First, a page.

The multi-talented Monica Gaga caught up with us to talk about her one true love; improv. She also spoke to us about HELL YEAH! The comedy show which Monica produced, hosted and starred in along with London’s hottest queer female improv talent.
Tell us a bit about you and what you do
I’m an improviser, performer, facilitator, youth worker and self-proclaimed champion for diversity in improv.
Let us stop you right there… There might be a few people wondering what improv is, can you tell us?
Improv, or improvisation, is spontaneous theatre. It’s no scripts, being in the moment, playing and trusting other people who are on the stage with you because no one knows what’s going to happen next.
A lot of people do improv to perform, while others just do it as a hobby. What are some of the benefits of improv?
It’s fun, a great way to meet people and a chance to play. Something we, as adults, lose as we get older. It exercises that part of your brain that comes up with creative solutions which can help you personally and professionally. Through improv you can build on confidence, communication skills and creativity. It’s therapeutic, but not therapy so in that way, I see it as a form of self-care. Improv is a secret weapon that we don’t want to keep a secret.
For any of our readers that would like to get into your profession, what advice would you give to them?
Go for it. Sign-up to an improv drop-in, workshop or beginners course. Go and sit in on an improv jam, go to see some shows and check-out what’s online. Any improv school that is worth its salt is there to look after you. Once you are there immerse yourself in it all. Make sure you experience things that are not like you too – it’s through diversity that we grow into fully-rounded improvisers.
You do a lot to push for more diversity and equality in improv. What’s the inspiration behind that?
Whenever I see a gap in improv and the improv community I think about how much I love improv but how I want it to be better. We always talk about safe spaces, but how do you really know if a space is safe until you enter it? Having people on stage that you can relate to acts as a great indicator that a space may be safe for someone like you. I want to see more diversity in improv, so I have decided to not wait for space, but to take it.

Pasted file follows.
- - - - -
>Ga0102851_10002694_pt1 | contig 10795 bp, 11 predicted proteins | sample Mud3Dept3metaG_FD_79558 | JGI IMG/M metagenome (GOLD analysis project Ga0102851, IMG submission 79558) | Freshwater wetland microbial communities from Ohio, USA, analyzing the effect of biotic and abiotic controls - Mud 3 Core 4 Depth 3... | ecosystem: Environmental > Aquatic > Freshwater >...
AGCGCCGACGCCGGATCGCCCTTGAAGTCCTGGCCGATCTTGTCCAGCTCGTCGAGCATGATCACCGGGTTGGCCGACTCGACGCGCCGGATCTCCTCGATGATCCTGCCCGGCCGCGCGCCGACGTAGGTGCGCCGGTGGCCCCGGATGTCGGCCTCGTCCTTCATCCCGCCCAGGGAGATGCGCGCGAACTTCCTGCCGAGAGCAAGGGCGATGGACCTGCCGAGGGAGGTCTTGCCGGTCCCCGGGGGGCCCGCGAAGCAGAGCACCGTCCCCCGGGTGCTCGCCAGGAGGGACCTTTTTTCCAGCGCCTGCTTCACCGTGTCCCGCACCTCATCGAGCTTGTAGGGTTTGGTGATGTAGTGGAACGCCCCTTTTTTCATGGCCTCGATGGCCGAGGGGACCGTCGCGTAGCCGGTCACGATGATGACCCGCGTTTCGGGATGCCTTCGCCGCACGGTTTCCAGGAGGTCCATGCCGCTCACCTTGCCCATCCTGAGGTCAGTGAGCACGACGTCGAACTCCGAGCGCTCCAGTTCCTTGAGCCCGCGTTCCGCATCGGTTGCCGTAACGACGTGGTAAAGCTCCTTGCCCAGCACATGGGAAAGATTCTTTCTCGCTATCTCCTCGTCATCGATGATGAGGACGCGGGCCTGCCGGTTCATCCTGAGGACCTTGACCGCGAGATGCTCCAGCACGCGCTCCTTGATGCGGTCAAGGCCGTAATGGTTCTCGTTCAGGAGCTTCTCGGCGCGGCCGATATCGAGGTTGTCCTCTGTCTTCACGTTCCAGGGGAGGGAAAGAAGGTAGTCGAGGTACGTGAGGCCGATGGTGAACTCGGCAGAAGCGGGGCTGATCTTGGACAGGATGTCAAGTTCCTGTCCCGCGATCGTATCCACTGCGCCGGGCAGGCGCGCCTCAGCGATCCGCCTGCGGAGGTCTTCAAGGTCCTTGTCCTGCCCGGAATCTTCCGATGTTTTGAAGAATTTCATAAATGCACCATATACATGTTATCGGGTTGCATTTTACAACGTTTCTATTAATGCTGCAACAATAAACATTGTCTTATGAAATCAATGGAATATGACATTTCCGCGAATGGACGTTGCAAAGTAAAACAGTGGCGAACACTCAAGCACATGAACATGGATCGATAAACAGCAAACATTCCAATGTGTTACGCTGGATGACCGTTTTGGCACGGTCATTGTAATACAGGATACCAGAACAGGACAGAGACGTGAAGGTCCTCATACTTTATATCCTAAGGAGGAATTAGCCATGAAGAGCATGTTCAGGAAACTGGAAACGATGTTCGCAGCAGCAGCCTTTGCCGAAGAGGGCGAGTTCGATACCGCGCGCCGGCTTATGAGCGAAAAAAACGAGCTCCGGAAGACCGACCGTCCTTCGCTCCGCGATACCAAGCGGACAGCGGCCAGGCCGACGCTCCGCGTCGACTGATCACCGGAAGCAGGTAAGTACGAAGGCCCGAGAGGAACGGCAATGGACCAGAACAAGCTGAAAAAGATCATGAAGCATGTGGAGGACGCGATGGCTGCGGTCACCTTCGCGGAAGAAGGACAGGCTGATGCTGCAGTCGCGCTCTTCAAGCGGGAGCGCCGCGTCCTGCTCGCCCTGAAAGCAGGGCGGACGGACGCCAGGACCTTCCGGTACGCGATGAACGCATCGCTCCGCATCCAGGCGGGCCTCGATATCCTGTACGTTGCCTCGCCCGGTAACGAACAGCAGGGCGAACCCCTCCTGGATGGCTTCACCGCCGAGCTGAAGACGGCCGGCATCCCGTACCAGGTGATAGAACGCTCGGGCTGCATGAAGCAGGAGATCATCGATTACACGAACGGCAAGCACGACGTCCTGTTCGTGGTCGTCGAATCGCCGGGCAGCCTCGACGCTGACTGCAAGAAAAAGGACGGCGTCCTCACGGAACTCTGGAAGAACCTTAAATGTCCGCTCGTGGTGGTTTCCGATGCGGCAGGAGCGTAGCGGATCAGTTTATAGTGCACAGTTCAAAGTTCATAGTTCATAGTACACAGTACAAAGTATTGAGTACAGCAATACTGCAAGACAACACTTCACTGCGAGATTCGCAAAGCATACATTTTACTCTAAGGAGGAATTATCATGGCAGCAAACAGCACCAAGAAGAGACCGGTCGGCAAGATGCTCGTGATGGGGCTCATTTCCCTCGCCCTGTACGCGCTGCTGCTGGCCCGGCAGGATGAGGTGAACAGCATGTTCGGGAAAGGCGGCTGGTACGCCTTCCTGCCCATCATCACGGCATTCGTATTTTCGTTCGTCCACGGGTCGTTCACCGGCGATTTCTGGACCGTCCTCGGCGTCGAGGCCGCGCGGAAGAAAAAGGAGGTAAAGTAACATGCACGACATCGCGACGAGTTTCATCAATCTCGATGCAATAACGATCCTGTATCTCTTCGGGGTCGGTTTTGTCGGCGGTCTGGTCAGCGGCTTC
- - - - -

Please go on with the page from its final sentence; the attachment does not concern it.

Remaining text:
What would you say to other queer women looking to take up space in their field, whatever that field maybe?
For me, I found that to grow I wanted to start from a safe space. I say go find your people. Obviously for everyone, it’s different, but for me, it’s people of colour, queer people, or those that identify as female. I didn’t realise I needed them until I found them. It was in spaces like that I felt like I could push my boundaries, grow and unapologetically take up space.
You’ve made a space for queer female improvisers… tell us about HELL YEAH!
HELL YEAH! has a cast of the hottest kickass female-identifying queer improv talent on the London scene. The cast are already unapologetically and fearlessly taking up space in improv. The show is a chance to showcase what they have going on.
HELL YEAH!’s first performance is this Friday, what can we expect from the show?
HELL YEAH! is kicking off the digital line-up of Pride events hosted by Omnibus Theatre’s 96 Festival From Home.
It will be a completely improvised rollercoaster. Inspired by the suggestions of the live audience with a cast featuring Rosie Bergonzi, Kemah Bob, Sadie Clark, Laura Evelyn, Francesca Renee Reid, Katie Schutte and me. You may have seen us on the BBC, ITV, Channel 4, Prime Video, Netflix, at Shakespeare’s Globe, Soho Theatre, Boulevard Theatre, in Bafta award-winning shows, doing Ted Talks… the list goes on!
Expect mayhem, expect laughs, expect tears, expect the unexpected and a great night in! If you have never seen improv before make this your first show.
This is your first time producing – what’s it been like?
Exciting, busy, eye-opening and so far fun. The Omnibus has been amazing to work with.
What are your plans for HELL YEAH! beyond the show?
I see HELL YEAH! as a platform for strong queer talent. To act as inspiration for the up and coming generation of improvisers. Improv is ready for a change!
Now… a bit more about you! Are you seeing anyone at the moment?
Yes, I’m in a relationship. And luckily we haven’t killed each other in lockdown!
What is your coming out story?
I came out a couple of times. I was kind of laughed at because people were like ‘stop being ridiculous’. I had a conversation with myself and just told myself I can be many things. I am, among many other things, a queer, black, African female. I became comfortable enough with that to take up space. I feel like the concept of coming out is a little bit problematic: in fact, I’m here, I’ve always been here, it’s just that other people can now actually see and accept it.
Who’s your celebrity crush and why?
I don’t have a celebrity crush but I get crushes very easily and quickly. So I have a few crushes in the improv community, but I’ll keep those to myself for now!
What’s the best piece of advice you’ve ever been given?
Take a break.
If you liked this interview and want to read up on more inspiring Queer women head over to our live interviews page.
Love Team Nonchalant xx
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